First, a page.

In order to overcome challenges, a number of measures have been put in place to support growth, reiterated Ngo.
On the monetary front, the State Bank of Viet Nam (SBV) has provided accomodative policy support to both businesses and consumers to boost economic growth while remaining focus on macro and foreign exchange stability, and keeping inflation under control since the first half of 2023.
"The SBV was among the first Asian central banks to deliver the first and multiple rate cuts in the second quarter of the year. The SBV's refinancing rate was reduced to 4.5 percent from 6.0 percent, and other key policy rates were also lowered accordingly, resulting in a low rate environment that supports economic recovery", he noted.
There is limited room for further rate cuts given potential upside risks to inflation due to volatile commodity and energy prices, espcially oil price, and upward pressure on the USD/VND rate. The SBV has adopted a flexible monetary policy approach in managing the foreign exchange, controlling inflation, and supporting economic growth.
The SBV has issued Decree 31 and Circular 02 to urge and provide guidances to banks to support businesses and customers through debt and interest payment restructuring, extension, interest rate reduction, fee waiver, etc…
In terms of fiscal policy, the authorities have announced different financial support measures which were almost as strong as the relief measures during pandemic. That included 2 percent VAT reduction in selected sectors, delayed tax payment in 3-6 months for some taxes and fuel tax cut for petroleum and diesel oil.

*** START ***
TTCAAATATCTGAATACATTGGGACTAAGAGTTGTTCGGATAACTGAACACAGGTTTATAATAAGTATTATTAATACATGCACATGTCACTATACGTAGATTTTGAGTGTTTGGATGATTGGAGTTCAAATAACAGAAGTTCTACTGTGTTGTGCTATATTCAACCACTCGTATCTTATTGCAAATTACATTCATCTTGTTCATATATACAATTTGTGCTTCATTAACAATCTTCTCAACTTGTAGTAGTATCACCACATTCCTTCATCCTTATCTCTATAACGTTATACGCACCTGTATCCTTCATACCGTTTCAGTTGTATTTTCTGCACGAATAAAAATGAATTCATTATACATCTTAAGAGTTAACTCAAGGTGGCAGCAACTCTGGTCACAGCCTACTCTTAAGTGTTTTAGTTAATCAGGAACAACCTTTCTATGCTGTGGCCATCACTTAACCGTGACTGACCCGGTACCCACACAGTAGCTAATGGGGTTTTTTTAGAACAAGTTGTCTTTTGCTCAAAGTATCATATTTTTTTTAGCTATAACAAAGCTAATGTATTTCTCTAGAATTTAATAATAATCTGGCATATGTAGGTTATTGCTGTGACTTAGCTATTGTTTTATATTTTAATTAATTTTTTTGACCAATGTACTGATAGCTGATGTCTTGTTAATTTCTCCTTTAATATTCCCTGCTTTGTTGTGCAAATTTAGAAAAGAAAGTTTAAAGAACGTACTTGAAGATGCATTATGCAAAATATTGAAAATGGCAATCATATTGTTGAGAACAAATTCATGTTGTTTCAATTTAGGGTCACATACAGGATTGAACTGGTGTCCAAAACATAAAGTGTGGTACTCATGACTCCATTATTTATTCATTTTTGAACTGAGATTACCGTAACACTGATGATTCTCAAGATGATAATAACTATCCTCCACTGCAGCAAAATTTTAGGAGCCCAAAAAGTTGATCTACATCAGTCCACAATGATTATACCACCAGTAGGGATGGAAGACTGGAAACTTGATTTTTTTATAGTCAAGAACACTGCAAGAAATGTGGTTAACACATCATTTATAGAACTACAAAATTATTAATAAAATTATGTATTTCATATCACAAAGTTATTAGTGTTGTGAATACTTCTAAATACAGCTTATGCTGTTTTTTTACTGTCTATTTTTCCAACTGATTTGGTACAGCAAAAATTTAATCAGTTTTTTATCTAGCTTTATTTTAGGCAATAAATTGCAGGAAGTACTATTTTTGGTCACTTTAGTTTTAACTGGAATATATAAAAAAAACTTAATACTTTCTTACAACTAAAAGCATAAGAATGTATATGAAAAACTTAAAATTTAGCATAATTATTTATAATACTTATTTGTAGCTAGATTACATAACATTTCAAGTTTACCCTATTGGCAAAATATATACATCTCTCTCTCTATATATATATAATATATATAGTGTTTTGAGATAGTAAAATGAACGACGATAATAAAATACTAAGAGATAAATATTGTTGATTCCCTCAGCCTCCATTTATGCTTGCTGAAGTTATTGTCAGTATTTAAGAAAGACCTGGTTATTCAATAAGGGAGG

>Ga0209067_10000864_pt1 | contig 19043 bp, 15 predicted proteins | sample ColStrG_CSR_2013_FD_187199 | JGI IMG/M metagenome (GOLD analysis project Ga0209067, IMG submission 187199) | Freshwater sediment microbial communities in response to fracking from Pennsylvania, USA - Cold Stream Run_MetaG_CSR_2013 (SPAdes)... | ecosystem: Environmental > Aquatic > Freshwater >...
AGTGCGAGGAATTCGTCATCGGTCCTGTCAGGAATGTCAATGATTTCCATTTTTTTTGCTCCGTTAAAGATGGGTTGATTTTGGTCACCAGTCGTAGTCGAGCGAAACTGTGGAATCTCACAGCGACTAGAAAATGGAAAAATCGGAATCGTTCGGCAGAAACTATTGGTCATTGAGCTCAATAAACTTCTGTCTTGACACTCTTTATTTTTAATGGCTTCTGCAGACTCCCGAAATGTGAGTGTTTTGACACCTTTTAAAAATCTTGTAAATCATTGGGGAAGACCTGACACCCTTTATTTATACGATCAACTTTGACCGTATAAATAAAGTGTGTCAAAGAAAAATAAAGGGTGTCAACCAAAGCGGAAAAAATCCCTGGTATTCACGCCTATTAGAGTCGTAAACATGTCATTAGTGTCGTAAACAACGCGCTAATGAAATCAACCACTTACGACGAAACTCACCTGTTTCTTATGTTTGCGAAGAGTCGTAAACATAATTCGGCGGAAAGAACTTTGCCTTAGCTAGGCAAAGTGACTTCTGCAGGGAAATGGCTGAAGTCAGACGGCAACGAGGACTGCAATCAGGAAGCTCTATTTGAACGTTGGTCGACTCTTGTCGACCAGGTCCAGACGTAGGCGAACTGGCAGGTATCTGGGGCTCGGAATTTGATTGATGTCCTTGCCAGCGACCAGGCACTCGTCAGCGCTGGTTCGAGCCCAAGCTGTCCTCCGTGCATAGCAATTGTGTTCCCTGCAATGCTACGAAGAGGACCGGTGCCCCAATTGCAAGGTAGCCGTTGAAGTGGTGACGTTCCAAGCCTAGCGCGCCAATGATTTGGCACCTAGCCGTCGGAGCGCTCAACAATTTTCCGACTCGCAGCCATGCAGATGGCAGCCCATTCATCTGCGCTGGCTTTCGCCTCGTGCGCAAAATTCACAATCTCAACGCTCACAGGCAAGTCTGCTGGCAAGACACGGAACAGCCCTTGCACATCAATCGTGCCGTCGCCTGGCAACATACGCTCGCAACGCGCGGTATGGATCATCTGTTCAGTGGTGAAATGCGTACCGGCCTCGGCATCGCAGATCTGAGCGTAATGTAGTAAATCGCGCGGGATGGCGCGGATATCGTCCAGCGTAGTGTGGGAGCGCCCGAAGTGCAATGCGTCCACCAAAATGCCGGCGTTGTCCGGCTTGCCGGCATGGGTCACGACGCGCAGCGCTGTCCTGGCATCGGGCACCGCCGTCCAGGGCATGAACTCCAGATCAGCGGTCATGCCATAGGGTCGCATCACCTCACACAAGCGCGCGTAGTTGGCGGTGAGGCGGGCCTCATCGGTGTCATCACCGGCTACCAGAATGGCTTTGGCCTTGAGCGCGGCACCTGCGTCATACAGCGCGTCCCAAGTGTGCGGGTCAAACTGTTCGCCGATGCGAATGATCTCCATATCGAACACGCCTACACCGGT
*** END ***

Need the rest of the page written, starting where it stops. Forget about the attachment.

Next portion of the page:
Besides, the long awaited policy change in visa relaxation has been implemented from August 15, paving the way for easier travelling and attracting foreign tourists, the HSBC economist highlighted.
Viet Nam's economy continues to recover in 2024
In term of economic prospects for 2024, Ngo held that Viet Nam's economy started to some recovery in the third quarter with the growth at 5.3 percent, up from 3.7 percent in the first half of 2023.
This was thanks to the improvements in trade, starting in Septermber, October and continue its momentum in the fourth quarter. November marked the third month seeing Viet Nam's export growth year-on-year.
In particular, new areas with export growth potential, such as agricultural products, also continued to show signs of strength in support of a modest improvement towards year-end. Manufacturing aside, domestic activity continues to be a firm pillar for growth.
"As such, we expect the economy continues to recover in 2024. Retail continues to see robust growth thanks to the rebound in both domestic and international tourism, supporting services sector to continue to grow", he said.
On the other hand, the key downside risk to growth is the pace of global trade recovery. Despite some encouraging signs in certain shipments including electronics and agriculture products, the recovery hasn't seen broad-based.
Moreover, the inflation risks from energy and food prices are still lingering partly due to El Niño phenomenon, and the recent power price raise cycle. Undoubtedly, upside risks to prices have not yet dissipated.
Therefore, Viet Nam needs collective efforts to address the demand and reduce price instability, boosting economic growth sustainably, he suggested./.